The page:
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Robot Revolution: How Marketers Should Use AI

The news is full of stories about the coming “robot revolution.” Boeing’s 737 Max planes just made headlines for artificial intelligence (AI) flying systems that may have malfunctioned. PepsiCo has launched a six-wheeled robotic vending machine that delivers snacks to college students. And near our Mediassociates’ agency headquarters in Connecticut, grocery stores now have robots slowly circulating aisles, alerting staff for spills and cleanups.

Are Blade Runner replicants imminent? Would we even know?

Regardless, AI is a revolutionary technology for advertisers. Gartner forecasts that by next year, 2020, 30% of companies worldwide will use some form of AI in their marketing and sales systems. The idea is simple: AI, using the power of computing to recognize patterns, can learn from complex customer interactions to quickly improve marketing performance.

But as powerful as AI may be, we suggest there is one thing marketers must keep in mind as they rush for new intelligence:

Know your algorithms!

The word “algorithm” is thrown around a lot, but really is simple. Artificial intelligence is tied to algorithms – a series of logic steps that solve a problem. You use an algorithm when you puzzle the solution to 29 + 13 = 42 (you stack the numbers, then start right column, 9 + 3 = 12, carry the 1, then 2 + 1 + 1 = 4, thus 42…). The biologist Richard Dawkins has even suggested our human emotions are algorithms, triggering a fight-or-flight reflex more quickly than we can process, “hey look, a tiger is now in my jungle path.” When you get mad, you’re not being emotional. You’re following a survival algorithm.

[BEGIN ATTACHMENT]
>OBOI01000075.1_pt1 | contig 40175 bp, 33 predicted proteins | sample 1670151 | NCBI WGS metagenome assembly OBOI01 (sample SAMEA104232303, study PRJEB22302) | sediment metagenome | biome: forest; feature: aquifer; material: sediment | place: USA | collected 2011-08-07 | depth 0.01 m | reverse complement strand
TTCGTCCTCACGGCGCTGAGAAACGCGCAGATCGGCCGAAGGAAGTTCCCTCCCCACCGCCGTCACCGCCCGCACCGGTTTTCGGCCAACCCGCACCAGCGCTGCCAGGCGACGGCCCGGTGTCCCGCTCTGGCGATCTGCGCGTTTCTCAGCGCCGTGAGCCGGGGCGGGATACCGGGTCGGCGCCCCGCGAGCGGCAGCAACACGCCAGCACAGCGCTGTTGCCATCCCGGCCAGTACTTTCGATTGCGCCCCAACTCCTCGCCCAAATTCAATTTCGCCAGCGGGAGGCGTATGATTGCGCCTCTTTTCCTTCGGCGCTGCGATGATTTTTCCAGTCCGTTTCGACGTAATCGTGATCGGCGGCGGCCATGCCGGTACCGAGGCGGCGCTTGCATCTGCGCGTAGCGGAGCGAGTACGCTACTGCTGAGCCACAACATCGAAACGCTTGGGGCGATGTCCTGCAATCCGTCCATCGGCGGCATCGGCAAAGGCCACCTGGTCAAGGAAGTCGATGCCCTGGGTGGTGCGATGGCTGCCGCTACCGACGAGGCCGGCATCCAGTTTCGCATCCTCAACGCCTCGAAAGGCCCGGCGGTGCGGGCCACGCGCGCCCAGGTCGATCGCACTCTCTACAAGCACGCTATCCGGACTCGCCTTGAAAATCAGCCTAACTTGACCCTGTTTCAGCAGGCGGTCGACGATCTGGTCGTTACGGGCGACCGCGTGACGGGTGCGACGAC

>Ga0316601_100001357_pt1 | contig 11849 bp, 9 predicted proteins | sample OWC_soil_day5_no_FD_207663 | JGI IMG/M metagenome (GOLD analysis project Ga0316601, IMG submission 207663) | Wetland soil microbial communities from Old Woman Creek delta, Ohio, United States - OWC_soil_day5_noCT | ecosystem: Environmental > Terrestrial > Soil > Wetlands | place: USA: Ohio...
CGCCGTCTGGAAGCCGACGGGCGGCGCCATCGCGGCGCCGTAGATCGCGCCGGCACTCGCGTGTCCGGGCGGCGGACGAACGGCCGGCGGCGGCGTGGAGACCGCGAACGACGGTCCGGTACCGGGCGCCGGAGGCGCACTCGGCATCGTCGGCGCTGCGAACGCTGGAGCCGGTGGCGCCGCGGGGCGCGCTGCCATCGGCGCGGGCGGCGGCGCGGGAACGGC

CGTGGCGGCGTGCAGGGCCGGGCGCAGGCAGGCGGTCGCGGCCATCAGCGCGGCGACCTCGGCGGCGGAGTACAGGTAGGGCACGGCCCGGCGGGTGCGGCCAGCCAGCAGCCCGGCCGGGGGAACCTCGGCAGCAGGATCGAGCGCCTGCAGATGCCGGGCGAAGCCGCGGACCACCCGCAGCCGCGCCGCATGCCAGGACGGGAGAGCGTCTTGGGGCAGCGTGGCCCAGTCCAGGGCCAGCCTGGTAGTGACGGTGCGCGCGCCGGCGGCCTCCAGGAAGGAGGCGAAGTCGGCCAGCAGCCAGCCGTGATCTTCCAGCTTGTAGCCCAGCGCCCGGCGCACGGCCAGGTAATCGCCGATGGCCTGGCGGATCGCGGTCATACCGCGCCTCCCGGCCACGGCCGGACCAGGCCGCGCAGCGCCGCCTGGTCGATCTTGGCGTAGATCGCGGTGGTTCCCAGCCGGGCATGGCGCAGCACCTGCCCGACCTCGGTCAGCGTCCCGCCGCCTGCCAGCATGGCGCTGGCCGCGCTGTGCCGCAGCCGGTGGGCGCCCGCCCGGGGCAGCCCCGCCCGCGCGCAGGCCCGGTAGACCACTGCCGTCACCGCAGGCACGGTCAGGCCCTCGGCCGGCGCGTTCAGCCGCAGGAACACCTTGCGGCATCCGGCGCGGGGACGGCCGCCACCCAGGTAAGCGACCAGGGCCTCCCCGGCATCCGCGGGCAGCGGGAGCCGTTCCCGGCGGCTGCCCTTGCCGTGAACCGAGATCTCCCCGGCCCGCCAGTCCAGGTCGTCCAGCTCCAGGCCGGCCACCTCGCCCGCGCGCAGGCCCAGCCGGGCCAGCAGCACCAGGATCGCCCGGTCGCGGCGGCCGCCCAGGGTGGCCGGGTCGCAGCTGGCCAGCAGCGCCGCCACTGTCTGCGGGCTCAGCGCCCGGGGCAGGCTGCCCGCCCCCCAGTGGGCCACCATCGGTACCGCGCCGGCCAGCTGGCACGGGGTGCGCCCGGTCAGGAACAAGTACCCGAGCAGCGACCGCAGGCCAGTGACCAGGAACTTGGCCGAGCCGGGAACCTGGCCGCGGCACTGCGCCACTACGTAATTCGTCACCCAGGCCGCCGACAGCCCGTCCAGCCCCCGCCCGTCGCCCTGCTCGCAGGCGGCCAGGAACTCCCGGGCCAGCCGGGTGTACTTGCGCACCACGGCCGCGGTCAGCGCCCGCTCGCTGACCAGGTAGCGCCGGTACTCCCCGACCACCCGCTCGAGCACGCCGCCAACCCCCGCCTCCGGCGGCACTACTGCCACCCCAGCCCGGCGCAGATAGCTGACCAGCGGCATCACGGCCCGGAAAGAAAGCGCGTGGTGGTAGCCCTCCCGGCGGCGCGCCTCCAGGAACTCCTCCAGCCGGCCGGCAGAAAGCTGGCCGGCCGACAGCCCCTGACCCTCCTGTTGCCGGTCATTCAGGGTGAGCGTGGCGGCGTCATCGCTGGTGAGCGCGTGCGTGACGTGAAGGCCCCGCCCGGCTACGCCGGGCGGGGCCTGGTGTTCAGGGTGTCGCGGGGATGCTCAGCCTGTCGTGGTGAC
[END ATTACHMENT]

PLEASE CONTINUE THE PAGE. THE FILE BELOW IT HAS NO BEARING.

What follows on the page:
Computers, given an algorithmic series of steps, can find solutions faster than our human brains. But a smart marketer must understand the logic rules behind AI. Because the logic of the algorithm is what matters.

For example, for digital ad campaigns, do you know how quickly an automated system is pausing underperforming audiences? If it’s doing it too quickly, you could be shutting out quality prospects.

Multi-touch attribution (MTA), as one larger example, recently became the Holy Grail of marketers who seek to map the “attribution,” or source, of customer actions across multiple communication touchpoints. The idea behind MTA is that consumers, hit with a series of different marketing communications, respond based on the cumulation of touches. While MTA technology can collect and model the data across touchpoints to spit out findings, the logic rules of the AI system behind it are what’s really important for getting the truth.

If a customer is exposed to 5 ads, the first being an online video and the last being a Google search result, what weight do you give the first touch? Or the last? The logic of the algorithm is what matters.

At Mediassociates, we utilize the efficiencies of AI but keep a close (human) watch on every campaign. Our goal is to help marketers build the right logic structure that makes AI work.

Robots and humans working together? That’s a revolution we can definitely get behind.